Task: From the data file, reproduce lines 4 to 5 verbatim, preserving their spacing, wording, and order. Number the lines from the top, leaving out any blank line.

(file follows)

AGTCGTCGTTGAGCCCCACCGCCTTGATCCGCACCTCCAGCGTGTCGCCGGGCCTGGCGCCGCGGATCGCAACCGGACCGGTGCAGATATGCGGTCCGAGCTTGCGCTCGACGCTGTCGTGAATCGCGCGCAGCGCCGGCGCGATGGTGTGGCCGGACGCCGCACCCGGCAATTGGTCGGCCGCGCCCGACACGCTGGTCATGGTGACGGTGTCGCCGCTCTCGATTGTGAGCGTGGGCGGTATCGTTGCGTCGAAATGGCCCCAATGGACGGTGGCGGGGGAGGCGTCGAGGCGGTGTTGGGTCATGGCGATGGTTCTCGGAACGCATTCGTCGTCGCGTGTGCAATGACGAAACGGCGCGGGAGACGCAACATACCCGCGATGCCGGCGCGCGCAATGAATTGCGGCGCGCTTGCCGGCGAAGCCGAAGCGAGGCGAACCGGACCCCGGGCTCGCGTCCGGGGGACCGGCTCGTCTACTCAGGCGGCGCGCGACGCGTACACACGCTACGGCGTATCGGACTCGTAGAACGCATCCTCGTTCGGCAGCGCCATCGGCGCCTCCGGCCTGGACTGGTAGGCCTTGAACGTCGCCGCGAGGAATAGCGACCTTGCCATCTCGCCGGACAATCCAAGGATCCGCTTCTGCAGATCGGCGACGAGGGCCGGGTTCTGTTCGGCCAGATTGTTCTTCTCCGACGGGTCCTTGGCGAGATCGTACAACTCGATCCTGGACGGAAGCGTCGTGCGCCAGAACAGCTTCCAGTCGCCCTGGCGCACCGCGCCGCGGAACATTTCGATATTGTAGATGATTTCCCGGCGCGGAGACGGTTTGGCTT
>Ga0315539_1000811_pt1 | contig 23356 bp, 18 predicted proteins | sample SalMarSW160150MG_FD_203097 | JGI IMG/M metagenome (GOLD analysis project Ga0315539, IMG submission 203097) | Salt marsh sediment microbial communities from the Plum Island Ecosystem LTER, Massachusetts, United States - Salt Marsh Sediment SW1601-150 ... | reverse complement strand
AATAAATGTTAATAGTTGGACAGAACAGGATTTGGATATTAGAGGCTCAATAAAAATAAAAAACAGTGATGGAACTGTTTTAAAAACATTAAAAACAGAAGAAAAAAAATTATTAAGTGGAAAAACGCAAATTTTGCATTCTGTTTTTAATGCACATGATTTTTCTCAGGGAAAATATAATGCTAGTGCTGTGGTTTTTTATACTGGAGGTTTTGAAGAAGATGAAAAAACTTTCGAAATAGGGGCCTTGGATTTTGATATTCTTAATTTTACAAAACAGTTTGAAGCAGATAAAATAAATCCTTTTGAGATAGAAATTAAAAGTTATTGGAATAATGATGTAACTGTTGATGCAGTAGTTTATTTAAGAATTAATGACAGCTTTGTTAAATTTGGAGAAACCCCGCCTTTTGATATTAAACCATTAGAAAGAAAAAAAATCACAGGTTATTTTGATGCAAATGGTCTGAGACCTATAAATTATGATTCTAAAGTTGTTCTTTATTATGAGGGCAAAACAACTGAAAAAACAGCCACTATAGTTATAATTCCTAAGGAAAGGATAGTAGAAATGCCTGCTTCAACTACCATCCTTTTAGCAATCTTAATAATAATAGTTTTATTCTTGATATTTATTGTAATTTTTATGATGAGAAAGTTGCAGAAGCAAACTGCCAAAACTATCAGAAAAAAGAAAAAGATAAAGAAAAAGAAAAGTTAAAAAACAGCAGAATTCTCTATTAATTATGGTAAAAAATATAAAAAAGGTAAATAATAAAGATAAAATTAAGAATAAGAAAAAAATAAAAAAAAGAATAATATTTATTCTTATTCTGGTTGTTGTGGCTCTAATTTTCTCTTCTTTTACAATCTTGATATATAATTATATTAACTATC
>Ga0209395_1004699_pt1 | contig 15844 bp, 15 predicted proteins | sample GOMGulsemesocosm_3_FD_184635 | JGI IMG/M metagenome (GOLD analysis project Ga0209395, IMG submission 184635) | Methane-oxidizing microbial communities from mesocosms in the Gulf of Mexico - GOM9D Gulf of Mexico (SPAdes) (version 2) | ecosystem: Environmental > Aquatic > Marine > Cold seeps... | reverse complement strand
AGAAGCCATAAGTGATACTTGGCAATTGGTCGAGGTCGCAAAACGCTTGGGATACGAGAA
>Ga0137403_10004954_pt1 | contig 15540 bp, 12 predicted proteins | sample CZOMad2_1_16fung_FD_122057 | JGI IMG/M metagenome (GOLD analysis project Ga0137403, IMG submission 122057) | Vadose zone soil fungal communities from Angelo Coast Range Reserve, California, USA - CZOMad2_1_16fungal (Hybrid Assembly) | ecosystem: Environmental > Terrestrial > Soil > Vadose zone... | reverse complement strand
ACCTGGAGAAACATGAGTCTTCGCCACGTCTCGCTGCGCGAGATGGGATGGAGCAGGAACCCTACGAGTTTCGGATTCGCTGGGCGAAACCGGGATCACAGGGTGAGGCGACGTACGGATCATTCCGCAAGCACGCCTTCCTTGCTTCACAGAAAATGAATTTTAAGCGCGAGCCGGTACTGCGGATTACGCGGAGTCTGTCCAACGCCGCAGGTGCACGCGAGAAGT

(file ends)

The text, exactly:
>Ga0209395_1004699_pt1 | contig 15844 bp, 15 predicted proteins | sample GOMGulsemesocosm_3_FD_184635 | JGI IMG/M metagenome (GOLD analysis project Ga0209395, IMG submission 184635) | Methane-oxidizing microbial communities from mesocosms in the Gulf of Mexico - GOM9D Gulf of Mexico (SPAdes) (version 2) | ecosystem: Environmental > Aquatic > Marine > Cold seeps... | reverse complement strand
AGAAGCCATAAGTGATACTTGGCAATTGGTCGAGGTCGCAAAACGCTTGGGATACGAGAA